13. Schrimpf, L., & Trief, P. (2013). Emotional intelligence and psychiatry residents: does the PRITE measure emotional intelligence?. Academic Psychiatry37(5), 339-341.
  14. Smeltzer DJ, Jones BA. Reliability and validity of the psychiatry resident in-training examination. Acad. Psychiatry. 1990; 14:115–21.
  15. Strauss GD, Yager J, Liston EH. A comparison of national and in-house examinations of psychiatric knowledge. Am. J. Psychiatry. 1984; 141:882–4.
  16. Strauss GD, Yager J, Strauss GE. Assessing assessment: the content and quality of the psychiatry in-training examination. Am. J. Psychiatry. 1982;139:85–8.
  17. Tankersley, W.E., Patel, R.S., Mekala, H. et al. Does the Psychiatry Residency In-Training Examination (PRITE) Predict Performance on Initial Board Certification in Psychiatry?. Acad Psychiatry 43, 348–349 (2019)
  18. Vautrot, V.J., Festin, F.E. & Bauer, M.S. The Feasibility and Effectiveness of a Pilot Resident-Organized and -Led Knowledge Base Review. Acad Psychiatry 34, 258–262 (2010).
  19. Webb LC, Juul D, Reynolds CF, Ruiz B, Ruiz P, Scheiber SC, et al. How well does the psychiatry residency in-training examination predict performance on the American Board of Psychiatry and Neurology. Part I. Examination? Am. J. Psychiatry. 1996;153:831–2.
  20. Webb LC, Sexson S, Scully J, Reynolds CF, Shore MF. Training directors’ opinions about the psychiatry resident in-training examination (PRITE). Am. J. Psychiatry. 1992;149:521–4.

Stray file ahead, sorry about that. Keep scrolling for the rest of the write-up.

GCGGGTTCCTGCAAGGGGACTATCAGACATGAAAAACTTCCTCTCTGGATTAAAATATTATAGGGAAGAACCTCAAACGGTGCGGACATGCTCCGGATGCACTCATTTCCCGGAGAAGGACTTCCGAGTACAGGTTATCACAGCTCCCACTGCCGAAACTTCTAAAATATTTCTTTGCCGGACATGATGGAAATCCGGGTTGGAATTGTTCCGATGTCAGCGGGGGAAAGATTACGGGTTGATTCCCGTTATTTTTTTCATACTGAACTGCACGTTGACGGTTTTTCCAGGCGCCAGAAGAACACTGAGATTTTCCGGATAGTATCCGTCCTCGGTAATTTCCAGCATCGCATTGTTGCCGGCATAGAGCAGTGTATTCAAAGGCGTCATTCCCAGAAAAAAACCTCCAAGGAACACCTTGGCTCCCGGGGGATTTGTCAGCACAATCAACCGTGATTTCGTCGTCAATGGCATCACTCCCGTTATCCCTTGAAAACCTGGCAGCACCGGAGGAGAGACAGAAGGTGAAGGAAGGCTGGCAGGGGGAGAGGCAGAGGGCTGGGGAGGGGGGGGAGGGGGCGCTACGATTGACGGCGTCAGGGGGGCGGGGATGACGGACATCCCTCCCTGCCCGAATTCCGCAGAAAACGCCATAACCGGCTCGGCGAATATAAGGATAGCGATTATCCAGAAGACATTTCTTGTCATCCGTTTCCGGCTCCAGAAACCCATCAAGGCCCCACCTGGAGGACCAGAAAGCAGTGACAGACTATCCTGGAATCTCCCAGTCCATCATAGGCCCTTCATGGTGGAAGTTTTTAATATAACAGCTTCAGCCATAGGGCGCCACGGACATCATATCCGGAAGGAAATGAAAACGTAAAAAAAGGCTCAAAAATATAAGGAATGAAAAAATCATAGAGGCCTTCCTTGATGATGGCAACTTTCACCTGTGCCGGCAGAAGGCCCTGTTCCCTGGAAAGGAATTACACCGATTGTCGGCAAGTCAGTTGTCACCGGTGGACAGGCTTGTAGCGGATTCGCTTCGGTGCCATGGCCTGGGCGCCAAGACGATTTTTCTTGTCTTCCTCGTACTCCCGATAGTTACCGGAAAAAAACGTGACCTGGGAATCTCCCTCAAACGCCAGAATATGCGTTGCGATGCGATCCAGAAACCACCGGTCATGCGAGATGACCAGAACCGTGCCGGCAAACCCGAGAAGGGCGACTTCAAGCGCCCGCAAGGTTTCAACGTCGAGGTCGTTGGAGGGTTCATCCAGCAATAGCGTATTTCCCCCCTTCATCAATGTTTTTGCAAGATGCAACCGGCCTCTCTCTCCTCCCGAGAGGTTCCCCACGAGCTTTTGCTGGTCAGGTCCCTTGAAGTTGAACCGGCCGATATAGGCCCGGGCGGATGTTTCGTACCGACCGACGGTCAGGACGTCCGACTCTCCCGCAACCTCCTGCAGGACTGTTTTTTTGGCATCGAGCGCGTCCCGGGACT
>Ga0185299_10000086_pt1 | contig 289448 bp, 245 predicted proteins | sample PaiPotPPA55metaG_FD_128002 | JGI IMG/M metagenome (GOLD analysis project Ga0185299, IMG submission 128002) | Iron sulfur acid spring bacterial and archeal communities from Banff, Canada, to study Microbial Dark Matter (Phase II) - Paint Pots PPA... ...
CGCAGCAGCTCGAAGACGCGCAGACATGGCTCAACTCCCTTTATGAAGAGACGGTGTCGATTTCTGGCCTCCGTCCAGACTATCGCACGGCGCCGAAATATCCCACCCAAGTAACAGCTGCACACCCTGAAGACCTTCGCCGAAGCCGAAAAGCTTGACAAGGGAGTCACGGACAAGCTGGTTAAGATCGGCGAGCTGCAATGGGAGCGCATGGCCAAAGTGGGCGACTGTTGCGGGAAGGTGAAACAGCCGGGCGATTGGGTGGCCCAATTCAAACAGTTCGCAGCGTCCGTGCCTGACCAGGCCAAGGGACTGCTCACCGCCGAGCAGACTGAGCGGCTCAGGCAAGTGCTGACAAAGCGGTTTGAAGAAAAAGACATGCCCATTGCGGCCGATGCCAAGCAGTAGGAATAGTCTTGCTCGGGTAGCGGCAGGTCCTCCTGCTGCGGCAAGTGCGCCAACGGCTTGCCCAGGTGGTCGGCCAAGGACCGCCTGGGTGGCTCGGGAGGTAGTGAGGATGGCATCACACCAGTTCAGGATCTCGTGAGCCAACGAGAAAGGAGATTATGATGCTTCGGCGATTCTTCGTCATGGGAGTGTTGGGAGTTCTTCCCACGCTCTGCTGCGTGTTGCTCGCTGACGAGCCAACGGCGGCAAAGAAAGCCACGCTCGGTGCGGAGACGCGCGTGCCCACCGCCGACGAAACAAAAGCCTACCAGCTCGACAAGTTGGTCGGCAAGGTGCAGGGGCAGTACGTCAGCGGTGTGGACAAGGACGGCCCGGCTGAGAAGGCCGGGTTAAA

21. Woodman C, Schultz SK. Faculty Assessment of Residents and the Psychiatry Resident In-Training Examination. Acad. Psychiatry. 1999;23:137–41.
  22. A Virtual Standardized Patient-Based Assessment Tool to Evaluate Psychiatric Residents' Psychopharmacology Proficiency.  Rakofsky JJ, Talbot TB, Dunlop BW. Acad Psychiatry. 2020 Dec;44(6):693-700. doi: 10.1007/s40596-020-01286-x. Epub 2020 Jul 17. PMID: 32681418 Free PMC article.

  23. The effect of a forensic fellowship program on general psychiatry residents' in-training examination outcomes.  McBain SM, Hinton JA, Thrush CR, Williams DK, Guise JB. J Am Acad Psychiatry Law. 2010;38(2):223-8. PMID: 20542943

  24. Neuroscience and humanistic psychiatry: a residency curriculum.  Griffith JL. Acad Psychiatry. 2014 Apr;38(2):177-84. doi: 10.1007/s40596-014-0063-5. Epub 2014 Mar 14. PMID: 24627044

  25. A comparison of longitudinal and block rotations for a psychiatric resident consultation-liaison experience.  Watts BV, Green RL. Acad Psychiatry. 2015 Apr;39(2):196-9. doi: 10.1007/s40596-014-0242-4. Epub 2014 Nov 15. PMID: 25398266